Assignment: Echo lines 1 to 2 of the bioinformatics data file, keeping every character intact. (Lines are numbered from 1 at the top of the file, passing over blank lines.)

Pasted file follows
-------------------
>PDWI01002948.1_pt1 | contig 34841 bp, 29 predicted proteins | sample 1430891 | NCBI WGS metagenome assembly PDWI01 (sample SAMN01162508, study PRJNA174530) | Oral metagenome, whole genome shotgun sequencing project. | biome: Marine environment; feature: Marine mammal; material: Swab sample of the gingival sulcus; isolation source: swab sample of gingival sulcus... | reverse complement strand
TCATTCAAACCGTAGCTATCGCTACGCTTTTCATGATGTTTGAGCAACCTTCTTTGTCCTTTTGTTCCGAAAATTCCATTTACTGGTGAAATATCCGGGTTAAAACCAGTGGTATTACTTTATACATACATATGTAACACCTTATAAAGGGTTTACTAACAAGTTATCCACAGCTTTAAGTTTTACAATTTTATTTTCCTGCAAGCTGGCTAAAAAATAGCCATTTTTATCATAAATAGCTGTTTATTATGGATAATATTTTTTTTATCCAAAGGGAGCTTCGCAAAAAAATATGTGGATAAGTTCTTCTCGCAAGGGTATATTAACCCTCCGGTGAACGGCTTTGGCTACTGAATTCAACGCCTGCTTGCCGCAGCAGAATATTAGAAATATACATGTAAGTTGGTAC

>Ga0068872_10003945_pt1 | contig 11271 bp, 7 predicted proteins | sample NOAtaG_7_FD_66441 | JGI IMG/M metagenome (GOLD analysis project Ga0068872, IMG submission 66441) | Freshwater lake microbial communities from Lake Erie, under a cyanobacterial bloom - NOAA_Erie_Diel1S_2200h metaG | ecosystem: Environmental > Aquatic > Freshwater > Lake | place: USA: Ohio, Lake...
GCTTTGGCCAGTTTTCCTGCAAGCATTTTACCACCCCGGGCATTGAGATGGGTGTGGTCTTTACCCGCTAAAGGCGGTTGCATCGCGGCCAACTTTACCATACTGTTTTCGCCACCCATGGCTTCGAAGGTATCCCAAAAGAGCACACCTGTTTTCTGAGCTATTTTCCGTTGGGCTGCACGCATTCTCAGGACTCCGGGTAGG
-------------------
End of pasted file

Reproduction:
>PDWI01002948.1_pt1 | contig 34841 bp, 29 predicted proteins | sample 1430891 | NCBI WGS metagenome assembly PDWI01 (sample SAMN01162508, study PRJNA174530) | Oral metagenome, whole genome shotgun sequencing project. | biome: Marine environment; feature: Marine mammal; material: Swab sample of the gingival sulcus; isolation source: swab sample of gingival sulcus... | reverse complement strand
TCATTCAAACCGTAGCTATCGCTACGCTTTTCATGATGTTTGAGCAACCTTCTTTGTCCTTTTGTTCCGAAAATTCCATTTACTGGTGAAATATCCGGGTTAAAACCAGTGGTATTACTTTATACATACATATGTAACACCTTATAAAGGGTTTACTAACAAGTTATCCACAGCTTTAAGTTTTACAATTTTATTTTCCTGCAAGCTGGCTAAAAAATAGCCATTTTTATCATAAATAGCTGTTTATTATGGATAATATTTTTTTTATCCAAAGGGAGCTTCGCAAAAAAATATGTGGATAAGTTCTTCTCGCAAGGGTATATTAACCCTCCGGTGAACGGCTTTGGCTACTGAATTCAACGCCTGCTTGCCGCAGCAGAATATTAGAAATATACATGTAAGTTGGTAC